If your home seldom goes below freezing, a heat pump is your new best friend
With an air-source heat pump system, you’re on your way to a more energy-efficient way of heating your home that will be kind to your wallet to boot. But heat pumps work a little bit differently than traditional thermostats. Follow these useful tips to find a heat pump temperature setting that’s right for your family and ensure your system is working as well as it can.
1. Understand How Heat Pumps Work
Before you skip right to settings, it’s important to understand what makes your new heat pump system so different from other methods of warming the house you may have used in the past.
Traditional furnaces powered by gas work by generating heat which is pushed into your home through ducts courtesy of the furnace’s blower. Your heat pump has ducts too, but it doesn’t periodically blast air through the ducts. Instead, the pump is constantly moving air.
Heat pumps take heat from outside and direct it into the home. The catch? They can only do this when the outdoor temperature is above freezing. When the temperature does go below freezing, heat pumps go for their backup element, which uses a lot of electricity.
2. Learn the Ideal Heat Pump Temperature Setting
Finding the temperature setting on your heat pump system that best works for your home is something that really only you can gauge. But, according to the Department of Energy, you should try to keep your system at 68 degrees Fahrenheit. This temperature should keep you comfortable and allow your system to run efficiently when the home is occupied and family members are awake. Use this as a starting point, and you can adjust from there using the tips below.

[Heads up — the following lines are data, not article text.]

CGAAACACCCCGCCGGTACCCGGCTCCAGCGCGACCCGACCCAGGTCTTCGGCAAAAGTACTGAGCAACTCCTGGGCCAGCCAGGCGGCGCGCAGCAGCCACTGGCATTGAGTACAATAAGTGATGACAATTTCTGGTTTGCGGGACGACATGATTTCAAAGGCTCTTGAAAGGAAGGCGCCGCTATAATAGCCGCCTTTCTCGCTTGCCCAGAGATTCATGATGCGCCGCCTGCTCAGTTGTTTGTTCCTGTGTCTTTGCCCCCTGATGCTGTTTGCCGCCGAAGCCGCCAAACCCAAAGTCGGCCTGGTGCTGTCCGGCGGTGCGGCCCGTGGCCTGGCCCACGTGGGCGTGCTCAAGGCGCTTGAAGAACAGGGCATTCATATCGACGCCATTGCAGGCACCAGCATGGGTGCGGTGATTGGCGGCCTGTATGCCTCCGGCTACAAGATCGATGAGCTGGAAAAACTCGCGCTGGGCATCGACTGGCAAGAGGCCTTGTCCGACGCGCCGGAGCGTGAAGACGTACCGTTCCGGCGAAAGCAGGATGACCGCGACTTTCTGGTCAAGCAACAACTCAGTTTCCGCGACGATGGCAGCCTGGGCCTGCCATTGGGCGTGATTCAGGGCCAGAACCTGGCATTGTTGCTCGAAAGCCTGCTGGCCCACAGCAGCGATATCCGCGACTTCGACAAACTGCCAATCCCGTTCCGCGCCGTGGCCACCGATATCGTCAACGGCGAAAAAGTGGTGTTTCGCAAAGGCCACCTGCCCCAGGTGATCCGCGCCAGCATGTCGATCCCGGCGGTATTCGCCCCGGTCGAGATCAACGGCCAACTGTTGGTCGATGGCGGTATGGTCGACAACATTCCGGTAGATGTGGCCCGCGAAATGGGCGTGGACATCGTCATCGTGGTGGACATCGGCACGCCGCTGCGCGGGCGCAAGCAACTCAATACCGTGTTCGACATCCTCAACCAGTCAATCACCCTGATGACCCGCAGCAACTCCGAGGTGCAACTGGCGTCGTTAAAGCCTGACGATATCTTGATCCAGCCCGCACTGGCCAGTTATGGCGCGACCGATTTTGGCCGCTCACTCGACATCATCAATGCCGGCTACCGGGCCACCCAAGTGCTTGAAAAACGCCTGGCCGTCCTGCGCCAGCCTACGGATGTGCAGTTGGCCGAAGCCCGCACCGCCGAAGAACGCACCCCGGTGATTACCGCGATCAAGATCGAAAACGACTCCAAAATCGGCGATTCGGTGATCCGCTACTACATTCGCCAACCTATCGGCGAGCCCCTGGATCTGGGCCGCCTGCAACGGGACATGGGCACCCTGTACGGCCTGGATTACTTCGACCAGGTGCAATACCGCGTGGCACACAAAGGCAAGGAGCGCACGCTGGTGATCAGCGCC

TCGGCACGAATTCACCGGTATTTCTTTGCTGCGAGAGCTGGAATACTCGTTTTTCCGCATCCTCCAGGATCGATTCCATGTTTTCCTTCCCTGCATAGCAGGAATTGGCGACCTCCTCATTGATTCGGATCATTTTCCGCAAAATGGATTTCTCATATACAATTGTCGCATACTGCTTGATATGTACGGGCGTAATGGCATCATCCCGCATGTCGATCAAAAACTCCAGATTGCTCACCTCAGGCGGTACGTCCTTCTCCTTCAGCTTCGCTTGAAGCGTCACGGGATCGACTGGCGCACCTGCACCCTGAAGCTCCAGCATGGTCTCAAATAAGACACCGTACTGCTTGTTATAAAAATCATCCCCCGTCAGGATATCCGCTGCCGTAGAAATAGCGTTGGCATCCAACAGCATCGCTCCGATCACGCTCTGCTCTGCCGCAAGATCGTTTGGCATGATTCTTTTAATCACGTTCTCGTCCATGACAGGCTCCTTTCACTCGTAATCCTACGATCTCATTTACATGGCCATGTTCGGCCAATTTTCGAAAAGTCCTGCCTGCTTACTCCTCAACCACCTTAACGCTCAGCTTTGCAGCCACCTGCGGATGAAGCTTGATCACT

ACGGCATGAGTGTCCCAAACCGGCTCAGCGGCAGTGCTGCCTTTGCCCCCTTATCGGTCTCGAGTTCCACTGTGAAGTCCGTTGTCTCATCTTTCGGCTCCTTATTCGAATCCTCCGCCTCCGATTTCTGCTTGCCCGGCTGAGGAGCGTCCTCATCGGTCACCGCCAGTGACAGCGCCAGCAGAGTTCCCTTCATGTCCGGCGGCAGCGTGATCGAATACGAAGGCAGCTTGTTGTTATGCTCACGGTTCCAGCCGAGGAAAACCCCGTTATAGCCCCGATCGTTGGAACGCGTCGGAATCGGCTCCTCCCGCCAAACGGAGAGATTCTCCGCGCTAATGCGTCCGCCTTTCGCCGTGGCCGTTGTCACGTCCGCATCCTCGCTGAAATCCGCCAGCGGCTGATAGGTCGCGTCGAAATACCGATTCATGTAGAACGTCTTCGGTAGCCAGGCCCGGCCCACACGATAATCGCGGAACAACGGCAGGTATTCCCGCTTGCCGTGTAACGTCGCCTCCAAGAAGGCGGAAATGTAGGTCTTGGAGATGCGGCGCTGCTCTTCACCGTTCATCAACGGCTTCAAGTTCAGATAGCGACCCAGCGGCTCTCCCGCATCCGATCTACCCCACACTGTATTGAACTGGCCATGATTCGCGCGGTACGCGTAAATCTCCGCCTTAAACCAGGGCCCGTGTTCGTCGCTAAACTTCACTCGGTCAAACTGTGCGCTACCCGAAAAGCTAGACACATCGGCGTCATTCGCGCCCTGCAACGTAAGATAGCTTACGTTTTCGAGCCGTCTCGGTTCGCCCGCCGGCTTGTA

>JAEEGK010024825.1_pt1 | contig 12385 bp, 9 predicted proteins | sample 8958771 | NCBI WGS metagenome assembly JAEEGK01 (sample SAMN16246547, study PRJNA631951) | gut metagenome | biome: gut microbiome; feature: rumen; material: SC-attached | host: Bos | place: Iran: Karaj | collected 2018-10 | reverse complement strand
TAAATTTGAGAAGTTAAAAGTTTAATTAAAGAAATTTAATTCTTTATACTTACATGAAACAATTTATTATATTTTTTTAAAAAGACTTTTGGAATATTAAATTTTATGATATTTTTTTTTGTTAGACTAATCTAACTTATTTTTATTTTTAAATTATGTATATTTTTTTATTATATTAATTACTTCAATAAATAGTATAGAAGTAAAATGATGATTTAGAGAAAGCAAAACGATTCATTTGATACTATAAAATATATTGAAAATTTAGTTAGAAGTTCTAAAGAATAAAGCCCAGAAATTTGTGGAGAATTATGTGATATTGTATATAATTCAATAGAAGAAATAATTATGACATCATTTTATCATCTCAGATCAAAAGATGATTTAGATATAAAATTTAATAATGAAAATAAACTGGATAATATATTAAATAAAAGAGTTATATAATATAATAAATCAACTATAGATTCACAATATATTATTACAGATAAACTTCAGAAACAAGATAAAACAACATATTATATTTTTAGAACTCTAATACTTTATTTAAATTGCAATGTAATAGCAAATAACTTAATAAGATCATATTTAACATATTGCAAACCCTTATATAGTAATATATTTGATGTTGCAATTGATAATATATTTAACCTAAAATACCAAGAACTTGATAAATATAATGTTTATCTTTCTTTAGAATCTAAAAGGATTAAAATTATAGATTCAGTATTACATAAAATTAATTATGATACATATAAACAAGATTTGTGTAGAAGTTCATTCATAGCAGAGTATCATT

3. Set With an Accurate Temperature in Mind
Gas furnaces intermittently blast air through ductwork to warm homes. But, because they aren’t constantly running hot air into your home, the hot air they release is usually warmer than the air generated by a heat pump.
Furnaces traditionally blast air at 120 degrees, while a heat pump will use air between 90 and 100 degrees. Keep in mind that when you’re setting temps with a heat pump, a little goes a long way because the air is constantly being directed into the home. You should aim for the heat pump temperature setting that indicates how you actually want to feel.
4. Expect Longer Cycles With a Heat Pump
Another way that heat pumps differ from gas-powered furnaces is that heat pumps are more efficient when they are running all the time. By that token, no matter what setting you put your heat pump on, you can expect it to run significantly longer than a furnace’s cycle setting would.
Like selecting your new perfect temperature, you’ll have to go through some trial and error to find which setting works best for you and your home.
5. Leave Your Thermostat Alone
Homeowners with blast-air furnaces may spend a lot of time finding ways to save money with their systems. This process often means keeping their thermostats at the lowest possible temperature to save money. However, this method isn’t effective with heat-pump systems.
It takes these systems longer to heat the home than a gas furnace-powered system would, which means they naturally need to be on longer. Additionally, if you set the temperature too low, that could mean kicking your heat pump’s backup element into gear which will wind up using more power, not less. Again, aim for the temperature you actually want the home to feel like and then adjust from there.